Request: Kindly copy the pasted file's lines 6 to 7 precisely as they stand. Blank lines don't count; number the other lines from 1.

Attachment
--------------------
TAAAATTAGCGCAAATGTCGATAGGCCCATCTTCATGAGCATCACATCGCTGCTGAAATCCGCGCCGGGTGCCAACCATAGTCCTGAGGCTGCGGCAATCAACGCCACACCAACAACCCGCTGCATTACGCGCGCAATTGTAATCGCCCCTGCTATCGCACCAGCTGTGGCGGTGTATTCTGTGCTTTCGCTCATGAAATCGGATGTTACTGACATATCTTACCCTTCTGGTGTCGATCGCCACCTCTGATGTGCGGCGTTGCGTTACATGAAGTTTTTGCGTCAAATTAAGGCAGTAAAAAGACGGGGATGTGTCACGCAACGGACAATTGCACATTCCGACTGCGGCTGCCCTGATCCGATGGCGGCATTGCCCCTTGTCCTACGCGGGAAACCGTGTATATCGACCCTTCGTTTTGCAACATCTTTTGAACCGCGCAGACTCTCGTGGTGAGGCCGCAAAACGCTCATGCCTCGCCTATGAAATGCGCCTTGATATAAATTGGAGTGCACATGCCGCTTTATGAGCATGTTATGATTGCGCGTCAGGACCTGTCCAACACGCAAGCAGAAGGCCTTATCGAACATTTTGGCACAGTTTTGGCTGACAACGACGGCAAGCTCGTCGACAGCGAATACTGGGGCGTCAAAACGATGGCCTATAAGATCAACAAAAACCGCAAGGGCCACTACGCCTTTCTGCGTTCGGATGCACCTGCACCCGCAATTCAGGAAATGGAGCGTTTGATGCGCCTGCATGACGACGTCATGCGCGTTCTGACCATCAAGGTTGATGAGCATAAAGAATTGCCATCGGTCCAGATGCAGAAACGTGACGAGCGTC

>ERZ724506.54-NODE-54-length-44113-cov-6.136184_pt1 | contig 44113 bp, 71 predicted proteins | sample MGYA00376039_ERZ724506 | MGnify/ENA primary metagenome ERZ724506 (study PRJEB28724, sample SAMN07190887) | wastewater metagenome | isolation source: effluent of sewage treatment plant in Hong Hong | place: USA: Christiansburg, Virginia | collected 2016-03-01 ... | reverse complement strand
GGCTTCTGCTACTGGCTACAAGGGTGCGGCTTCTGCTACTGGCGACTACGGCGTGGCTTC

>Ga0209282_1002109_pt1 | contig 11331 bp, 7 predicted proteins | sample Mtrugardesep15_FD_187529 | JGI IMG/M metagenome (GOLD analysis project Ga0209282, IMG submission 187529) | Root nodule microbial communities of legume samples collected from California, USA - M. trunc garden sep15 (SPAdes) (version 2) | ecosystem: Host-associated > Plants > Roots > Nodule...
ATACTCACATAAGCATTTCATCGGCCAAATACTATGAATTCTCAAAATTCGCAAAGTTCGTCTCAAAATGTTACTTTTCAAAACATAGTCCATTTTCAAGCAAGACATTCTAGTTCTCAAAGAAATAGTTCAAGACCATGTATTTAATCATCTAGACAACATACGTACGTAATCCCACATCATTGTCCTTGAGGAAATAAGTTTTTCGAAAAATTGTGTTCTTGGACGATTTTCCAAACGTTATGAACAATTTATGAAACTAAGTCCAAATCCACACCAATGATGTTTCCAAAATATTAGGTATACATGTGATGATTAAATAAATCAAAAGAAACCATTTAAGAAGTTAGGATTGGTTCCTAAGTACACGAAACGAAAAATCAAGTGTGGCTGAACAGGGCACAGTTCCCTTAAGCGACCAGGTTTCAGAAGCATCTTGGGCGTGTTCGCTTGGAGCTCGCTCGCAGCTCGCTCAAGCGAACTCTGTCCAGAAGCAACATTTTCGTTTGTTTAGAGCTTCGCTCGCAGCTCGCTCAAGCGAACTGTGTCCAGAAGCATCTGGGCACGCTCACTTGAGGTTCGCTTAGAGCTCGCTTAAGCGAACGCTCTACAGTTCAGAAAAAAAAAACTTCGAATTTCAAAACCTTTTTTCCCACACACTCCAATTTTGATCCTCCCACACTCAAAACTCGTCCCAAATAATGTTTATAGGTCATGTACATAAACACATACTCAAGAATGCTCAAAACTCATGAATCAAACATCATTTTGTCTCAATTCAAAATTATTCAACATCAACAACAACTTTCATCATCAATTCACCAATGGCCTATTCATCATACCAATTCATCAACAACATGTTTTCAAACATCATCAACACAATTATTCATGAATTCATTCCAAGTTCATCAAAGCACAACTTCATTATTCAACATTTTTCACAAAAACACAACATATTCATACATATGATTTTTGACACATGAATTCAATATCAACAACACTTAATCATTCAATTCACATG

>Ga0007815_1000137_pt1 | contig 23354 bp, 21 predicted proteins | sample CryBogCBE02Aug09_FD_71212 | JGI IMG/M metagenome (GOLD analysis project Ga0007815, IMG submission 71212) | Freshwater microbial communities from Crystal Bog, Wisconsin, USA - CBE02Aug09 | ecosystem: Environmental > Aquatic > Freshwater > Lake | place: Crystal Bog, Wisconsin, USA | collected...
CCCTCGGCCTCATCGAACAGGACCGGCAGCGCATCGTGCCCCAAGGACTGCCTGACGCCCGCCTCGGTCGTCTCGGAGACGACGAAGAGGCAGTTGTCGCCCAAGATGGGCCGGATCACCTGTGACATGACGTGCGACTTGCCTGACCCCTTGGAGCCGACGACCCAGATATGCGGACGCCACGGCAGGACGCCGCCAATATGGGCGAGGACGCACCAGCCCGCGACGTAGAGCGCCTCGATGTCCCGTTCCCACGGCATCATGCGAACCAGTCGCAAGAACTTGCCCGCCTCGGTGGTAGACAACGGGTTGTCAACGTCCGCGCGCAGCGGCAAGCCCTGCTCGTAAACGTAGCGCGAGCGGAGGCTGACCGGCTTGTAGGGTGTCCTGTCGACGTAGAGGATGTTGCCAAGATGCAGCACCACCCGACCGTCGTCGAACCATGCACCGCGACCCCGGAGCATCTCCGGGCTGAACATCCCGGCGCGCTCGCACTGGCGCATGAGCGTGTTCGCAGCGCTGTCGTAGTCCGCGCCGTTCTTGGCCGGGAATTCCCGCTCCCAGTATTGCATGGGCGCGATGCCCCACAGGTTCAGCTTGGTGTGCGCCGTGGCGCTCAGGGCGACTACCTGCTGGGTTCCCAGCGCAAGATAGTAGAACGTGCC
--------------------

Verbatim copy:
>Ga0007815_1000137_pt1 | contig 23354 bp, 21 predicted proteins | sample CryBogCBE02Aug09_FD_71212 | JGI IMG/M metagenome (GOLD analysis project Ga0007815, IMG submission 71212) | Freshwater microbial communities from Crystal Bog, Wisconsin, USA - CBE02Aug09 | ecosystem: Environmental > Aquatic > Freshwater > Lake | place: Crystal Bog, Wisconsin, USA | collected...
CCCTCGGCCTCATCGAACAGGACCGGCAGCGCATCGTGCCCCAAGGACTGCCTGACGCCCGCCTCGGTCGTCTCGGAGACGACGAAGAGGCAGTTGTCGCCCAAGATGGGCCGGATCACCTGTGACATGACGTGCGACTTGCCTGACCCCTTGGAGCCGACGACCCAGATATGCGGACGCCACGGCAGGACGCCGCCAATATGGGCGAGGACGCACCAGCCCGCGACGTAGAGCGCCTCGATGTCCCGTTCCCACGGCATCATGCGAACCAGTCGCAAGAACTTGCCCGCCTCGGTGGTAGACAACGGGTTGTCAACGTCCGCGCGCAGCGGCAAGCCCTGCTCGTAAACGTAGCGCGAGCGGAGGCTGACCGGCTTGTAGGGTGTCCTGTCGACGTAGAGGATGTTGCCAAGATGCAGCACCACCCGACCGTCGTCGAACCATGCACCGCGACCCCGGAGCATCTCCGGGCTGAACATCCCGGCGCGCTCGCACTGGCGCATGAGCGTGTTCGCAGCGCTGTCGTAGTCCGCGCCGTTCTTGGCCGGGAATTCCCGCTCCCAGTATTGCATGGGCGCGATGCCCCACAGGTTCAGCTTGGTGTGCGCCGTGGCGCTCAGGGCGACTACCTGCTGGGTTCCCAGCGCAAGATAGTAGAACGTGCC